Ever since Sean Connery donned a Rolex Submariner for the role of James Bond in 1962, diving watches have been one of the foremost influences in contemporary watch design. Something about a watch that can endure the most extreme conditions, including submersion, pressure, and shock, appeals to buyers, and dive-style designs have endured in popularity.
However, although dive-inspired designs still live on in modern watches, the simplicity of diving with just a timepiece to measure elapsed time underwater has fallen out of favor with modern divers, who require more sophisticated equipment. The dive computers now used, though functionally superior to their predecessors, largely lack the rugged good looks of old-school dive watches.
Danish watchmakers Linde Werdelin aim to restore the romance of the classics while retaining the function of the new with the Sea Instrument. The luxury watchmaker’s latest design melds cutting-edge electronics with a high-end case that wouldn’t look out of place back in Dr. No.
Linde Werdelin Sea Instrument Dive Computer
In a rather unique design twist, the Sea Instrument isn’t a watch so much as it’s an add-on for one. Like the Land Instrument before it, it has been designed to clip on top of one of Linde Werdelin’s other watches, the Biformeter, or a separately sold wrist strap.
The case, available in either practical anodized aluminum or eye-catching 18k gold, features a squared-off top profile with sharp 45-degree bevels on each corner, and chamfered edges that give it a chiseled appearance. The watch it operated with only four buttons, three of which run along the bottom edge of the case in a row.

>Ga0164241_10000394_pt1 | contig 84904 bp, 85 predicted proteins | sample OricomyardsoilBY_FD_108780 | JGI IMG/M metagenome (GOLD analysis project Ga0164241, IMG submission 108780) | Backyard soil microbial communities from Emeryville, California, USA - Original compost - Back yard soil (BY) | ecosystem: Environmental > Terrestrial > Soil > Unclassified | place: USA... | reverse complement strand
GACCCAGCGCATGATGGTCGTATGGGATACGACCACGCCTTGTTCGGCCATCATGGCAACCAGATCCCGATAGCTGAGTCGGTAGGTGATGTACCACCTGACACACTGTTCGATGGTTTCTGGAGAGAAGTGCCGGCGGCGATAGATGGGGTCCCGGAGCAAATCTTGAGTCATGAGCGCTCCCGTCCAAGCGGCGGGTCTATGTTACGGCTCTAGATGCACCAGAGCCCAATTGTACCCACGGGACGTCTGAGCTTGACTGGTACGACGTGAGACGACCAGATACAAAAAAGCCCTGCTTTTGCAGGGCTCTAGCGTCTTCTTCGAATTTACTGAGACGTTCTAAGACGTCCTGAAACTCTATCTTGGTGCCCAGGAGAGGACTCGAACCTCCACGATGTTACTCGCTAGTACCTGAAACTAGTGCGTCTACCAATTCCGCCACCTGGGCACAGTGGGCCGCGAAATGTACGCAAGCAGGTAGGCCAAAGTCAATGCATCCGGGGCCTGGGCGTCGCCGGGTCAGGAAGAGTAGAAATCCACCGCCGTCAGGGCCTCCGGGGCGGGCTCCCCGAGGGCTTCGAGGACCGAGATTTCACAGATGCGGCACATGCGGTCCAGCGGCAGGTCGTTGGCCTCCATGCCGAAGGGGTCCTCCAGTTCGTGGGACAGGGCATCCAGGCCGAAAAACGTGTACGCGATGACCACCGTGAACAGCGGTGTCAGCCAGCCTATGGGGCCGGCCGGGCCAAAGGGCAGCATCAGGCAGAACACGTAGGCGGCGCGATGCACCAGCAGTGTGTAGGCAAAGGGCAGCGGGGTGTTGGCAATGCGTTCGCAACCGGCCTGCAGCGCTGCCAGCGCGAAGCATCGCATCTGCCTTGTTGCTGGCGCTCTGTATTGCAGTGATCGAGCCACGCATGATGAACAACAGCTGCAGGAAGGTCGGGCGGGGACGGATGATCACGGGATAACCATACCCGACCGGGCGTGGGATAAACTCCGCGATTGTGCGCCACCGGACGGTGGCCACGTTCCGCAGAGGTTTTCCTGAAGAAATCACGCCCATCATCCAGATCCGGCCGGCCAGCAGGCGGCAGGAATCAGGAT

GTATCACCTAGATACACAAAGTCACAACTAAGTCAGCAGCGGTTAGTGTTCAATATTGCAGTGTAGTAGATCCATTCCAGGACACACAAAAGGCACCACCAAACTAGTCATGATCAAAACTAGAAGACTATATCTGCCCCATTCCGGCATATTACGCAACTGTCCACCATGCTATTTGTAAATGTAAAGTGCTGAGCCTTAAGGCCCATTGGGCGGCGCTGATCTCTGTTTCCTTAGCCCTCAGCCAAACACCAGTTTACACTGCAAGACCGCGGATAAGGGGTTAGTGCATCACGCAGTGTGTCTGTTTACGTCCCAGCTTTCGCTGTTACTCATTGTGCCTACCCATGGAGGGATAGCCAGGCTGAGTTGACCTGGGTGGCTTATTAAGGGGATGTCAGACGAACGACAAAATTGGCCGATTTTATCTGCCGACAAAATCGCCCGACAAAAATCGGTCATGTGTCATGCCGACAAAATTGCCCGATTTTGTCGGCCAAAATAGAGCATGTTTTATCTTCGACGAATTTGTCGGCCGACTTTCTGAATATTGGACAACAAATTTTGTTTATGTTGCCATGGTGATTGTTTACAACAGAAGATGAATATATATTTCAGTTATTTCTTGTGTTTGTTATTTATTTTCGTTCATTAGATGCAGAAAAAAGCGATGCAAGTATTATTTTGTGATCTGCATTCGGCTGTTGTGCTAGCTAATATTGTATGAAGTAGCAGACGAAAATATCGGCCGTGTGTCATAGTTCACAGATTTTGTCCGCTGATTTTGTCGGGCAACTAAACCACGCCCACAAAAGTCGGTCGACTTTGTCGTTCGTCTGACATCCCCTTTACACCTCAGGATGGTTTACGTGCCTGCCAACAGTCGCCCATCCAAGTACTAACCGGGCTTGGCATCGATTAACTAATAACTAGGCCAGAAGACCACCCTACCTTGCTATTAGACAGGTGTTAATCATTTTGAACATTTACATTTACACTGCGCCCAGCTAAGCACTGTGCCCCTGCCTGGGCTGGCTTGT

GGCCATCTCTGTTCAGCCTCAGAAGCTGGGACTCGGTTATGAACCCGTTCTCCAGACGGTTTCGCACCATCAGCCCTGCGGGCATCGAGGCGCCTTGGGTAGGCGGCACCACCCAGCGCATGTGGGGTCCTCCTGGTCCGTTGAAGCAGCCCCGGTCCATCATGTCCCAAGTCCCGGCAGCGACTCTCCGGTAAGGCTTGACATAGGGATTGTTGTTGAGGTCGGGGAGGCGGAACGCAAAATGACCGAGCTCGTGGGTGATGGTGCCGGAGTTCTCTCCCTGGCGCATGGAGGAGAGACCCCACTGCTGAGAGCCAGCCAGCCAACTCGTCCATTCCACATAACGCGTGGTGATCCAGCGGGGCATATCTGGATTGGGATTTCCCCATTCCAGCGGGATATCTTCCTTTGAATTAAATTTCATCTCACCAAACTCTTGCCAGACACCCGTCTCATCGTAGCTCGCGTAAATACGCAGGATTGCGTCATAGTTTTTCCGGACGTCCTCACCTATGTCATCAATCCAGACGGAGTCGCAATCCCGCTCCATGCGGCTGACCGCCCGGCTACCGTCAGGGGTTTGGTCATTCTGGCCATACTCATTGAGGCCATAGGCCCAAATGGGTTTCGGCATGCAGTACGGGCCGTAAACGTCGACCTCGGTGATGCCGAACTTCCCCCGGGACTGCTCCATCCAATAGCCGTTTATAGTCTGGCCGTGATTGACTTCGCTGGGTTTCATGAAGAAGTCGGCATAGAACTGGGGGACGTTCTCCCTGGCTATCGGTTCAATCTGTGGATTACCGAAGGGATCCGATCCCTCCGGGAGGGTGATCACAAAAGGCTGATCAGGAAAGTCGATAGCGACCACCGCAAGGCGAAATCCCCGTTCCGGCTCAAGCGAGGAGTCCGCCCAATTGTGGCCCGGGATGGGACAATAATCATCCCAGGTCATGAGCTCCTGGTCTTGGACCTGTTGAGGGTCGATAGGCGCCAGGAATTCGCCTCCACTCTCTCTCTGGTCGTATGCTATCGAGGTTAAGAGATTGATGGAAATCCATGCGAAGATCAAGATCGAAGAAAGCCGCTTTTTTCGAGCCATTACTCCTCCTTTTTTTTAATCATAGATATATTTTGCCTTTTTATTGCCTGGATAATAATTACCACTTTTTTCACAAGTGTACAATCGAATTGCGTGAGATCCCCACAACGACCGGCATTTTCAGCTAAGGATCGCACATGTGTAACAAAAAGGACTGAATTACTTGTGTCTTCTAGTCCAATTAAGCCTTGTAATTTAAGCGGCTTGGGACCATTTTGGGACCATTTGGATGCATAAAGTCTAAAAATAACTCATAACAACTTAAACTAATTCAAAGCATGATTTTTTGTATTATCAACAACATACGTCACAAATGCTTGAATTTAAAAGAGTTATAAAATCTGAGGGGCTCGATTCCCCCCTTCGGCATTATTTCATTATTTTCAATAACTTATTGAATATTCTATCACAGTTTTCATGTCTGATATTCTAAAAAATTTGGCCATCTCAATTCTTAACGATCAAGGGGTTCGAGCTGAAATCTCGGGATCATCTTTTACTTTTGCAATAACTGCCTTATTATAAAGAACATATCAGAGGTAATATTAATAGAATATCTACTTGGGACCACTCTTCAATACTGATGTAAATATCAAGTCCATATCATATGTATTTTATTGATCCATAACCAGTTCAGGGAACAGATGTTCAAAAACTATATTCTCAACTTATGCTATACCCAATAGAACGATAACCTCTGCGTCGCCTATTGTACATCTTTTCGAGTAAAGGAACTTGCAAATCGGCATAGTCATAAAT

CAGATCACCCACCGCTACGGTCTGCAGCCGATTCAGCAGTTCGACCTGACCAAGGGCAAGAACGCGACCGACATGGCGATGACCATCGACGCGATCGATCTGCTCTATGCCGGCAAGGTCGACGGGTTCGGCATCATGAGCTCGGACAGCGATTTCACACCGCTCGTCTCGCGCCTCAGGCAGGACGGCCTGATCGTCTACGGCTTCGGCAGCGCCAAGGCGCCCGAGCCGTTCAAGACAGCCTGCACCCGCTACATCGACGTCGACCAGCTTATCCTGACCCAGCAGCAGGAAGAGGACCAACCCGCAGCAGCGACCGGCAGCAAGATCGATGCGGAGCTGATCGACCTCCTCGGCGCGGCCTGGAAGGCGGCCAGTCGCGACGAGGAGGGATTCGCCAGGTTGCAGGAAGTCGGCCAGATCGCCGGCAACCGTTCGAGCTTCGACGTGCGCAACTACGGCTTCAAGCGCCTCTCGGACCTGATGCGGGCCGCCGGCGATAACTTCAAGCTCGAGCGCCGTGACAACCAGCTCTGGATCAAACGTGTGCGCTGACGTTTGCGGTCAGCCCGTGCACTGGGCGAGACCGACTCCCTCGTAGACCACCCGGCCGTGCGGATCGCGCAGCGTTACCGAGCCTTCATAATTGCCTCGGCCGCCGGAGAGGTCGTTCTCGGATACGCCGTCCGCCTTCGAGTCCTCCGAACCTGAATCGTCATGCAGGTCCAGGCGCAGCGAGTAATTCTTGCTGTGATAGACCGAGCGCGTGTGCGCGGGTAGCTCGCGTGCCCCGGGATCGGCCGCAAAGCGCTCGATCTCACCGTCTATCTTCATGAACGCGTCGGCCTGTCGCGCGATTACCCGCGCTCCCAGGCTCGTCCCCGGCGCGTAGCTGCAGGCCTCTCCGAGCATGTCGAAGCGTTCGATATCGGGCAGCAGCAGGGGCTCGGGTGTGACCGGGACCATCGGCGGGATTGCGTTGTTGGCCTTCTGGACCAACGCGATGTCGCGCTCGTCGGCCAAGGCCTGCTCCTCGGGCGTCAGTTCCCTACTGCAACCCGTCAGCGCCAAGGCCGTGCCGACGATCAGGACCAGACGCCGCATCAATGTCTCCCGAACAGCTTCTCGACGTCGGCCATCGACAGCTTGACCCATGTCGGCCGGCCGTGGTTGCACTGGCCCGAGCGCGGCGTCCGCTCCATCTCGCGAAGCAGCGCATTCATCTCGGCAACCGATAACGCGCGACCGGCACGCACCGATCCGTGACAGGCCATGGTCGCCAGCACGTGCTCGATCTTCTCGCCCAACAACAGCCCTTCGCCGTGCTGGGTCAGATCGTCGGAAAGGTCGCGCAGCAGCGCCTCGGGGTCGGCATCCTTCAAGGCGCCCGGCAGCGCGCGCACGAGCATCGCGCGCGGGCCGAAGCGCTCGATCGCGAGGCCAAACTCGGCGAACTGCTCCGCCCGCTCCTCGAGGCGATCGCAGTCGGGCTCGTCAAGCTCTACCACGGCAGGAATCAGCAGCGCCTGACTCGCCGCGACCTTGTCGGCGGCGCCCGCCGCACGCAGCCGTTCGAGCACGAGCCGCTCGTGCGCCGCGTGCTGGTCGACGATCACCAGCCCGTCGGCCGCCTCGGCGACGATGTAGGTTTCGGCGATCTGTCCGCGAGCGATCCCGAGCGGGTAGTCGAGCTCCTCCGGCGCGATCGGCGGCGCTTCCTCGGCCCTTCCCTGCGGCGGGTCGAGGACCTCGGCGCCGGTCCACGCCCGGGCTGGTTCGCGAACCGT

As a functional dive computer, the Sea Instrument provides all the major functions a serious diver would come to expect from a digital diving companion. It will, of course, tell the time, but also how deep a diver is, and more importantly, how much time he needs to safely surface, as computed by Buhlmann’s algorithm. A three-axis compass with tilt sensor prevents divers from becoming disoriented far from the surface, and the computer will automatically log up to 60 hours worth of dive data on its built in 128MB of memory for analysis later.
The 2.2-inch transflective LCD display at the heart of the unit can display a full 260,000 colors, and it will automatically adjust to varying lighting conditions with its integrated light sensor. To keep it safe from both pressure and scratches, it’s seated under sapphire crystal glass, which boasts a hardness rating only a grade below diamond.
As one might expect when luxury designers like Linde Werdelin tackle an expensive hobby like diving, the result is not for the weak of pocketbook. The regular version of the Sea Instrument will sell for £1,550 ($3,069 USD), and the ritzy 18k gold version will sell for £23,000 ($45,542), when they come out in September. While conventional dive computers can easily edge up to and above the $1,000 mark, none really approaches either version of the Sea Instrument in price, and of course, the Sea Instrument still requires the Biformeter or watch band for mounting. The Biformeter alone runs for £2,230 ($4,415), and even a plain Instrument-compatible watchstrap goes for £425 ($841). Of course, if you stumble across a chest of gold doubloons on the sea bottom, you might just be able to recoup the cost of your Sea Instrument. More information can be found at Linde Werdelin’s Web site.